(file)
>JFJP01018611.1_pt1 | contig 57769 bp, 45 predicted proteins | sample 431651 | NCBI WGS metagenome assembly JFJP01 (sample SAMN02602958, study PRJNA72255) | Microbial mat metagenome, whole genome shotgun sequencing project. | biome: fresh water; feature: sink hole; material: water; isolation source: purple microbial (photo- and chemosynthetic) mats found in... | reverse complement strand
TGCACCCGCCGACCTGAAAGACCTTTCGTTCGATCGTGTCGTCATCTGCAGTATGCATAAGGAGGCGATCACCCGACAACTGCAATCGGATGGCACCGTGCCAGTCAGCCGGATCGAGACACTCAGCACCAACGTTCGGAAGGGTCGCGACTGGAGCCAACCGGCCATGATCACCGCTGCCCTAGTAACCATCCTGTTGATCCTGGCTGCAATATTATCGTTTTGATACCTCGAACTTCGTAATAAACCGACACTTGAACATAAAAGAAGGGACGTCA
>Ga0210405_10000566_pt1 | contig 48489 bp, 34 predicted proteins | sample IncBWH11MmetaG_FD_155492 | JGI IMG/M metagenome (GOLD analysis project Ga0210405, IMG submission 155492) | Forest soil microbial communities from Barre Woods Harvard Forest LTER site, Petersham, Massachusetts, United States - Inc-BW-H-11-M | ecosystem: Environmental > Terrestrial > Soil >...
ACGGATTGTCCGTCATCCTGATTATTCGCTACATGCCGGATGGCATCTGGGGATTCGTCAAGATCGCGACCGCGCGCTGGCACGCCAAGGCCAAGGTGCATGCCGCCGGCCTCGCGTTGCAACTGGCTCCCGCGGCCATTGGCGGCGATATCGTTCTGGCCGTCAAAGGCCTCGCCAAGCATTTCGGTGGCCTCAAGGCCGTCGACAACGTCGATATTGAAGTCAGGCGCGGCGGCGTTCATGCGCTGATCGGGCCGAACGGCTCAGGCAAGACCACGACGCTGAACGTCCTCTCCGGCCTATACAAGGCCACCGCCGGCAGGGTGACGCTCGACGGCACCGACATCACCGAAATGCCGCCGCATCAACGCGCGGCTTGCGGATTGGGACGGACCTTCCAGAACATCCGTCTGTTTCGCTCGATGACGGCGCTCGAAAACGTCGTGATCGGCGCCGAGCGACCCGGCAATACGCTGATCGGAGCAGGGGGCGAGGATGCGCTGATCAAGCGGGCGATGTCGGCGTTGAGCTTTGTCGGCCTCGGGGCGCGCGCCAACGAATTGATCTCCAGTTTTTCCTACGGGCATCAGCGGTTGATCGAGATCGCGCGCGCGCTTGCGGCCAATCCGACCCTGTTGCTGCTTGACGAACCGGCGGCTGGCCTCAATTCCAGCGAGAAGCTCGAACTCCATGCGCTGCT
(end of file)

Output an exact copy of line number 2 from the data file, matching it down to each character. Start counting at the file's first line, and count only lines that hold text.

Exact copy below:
TGCACCCGCCGACCTGAAAGACCTTTCGTTCGATCGTGTCGTCATCTGCAGTATGCATAAGGAGGCGATCACCCGACAACTGCAATCGGATGGCACCGTGCCAGTCAGCCGGATCGAGACACTCAGCACCAACGTTCGGAAGGGTCGCGACTGGAGCCAACCGGCCATGATCACCGCTGCCCTAGTAACCATCCTGTTGATCCTGGCTGCAATATTATCGTTTTGATACCTCGAACTTCGTAATAAACCGACACTTGAACATAAAAGAAGGGACGTCA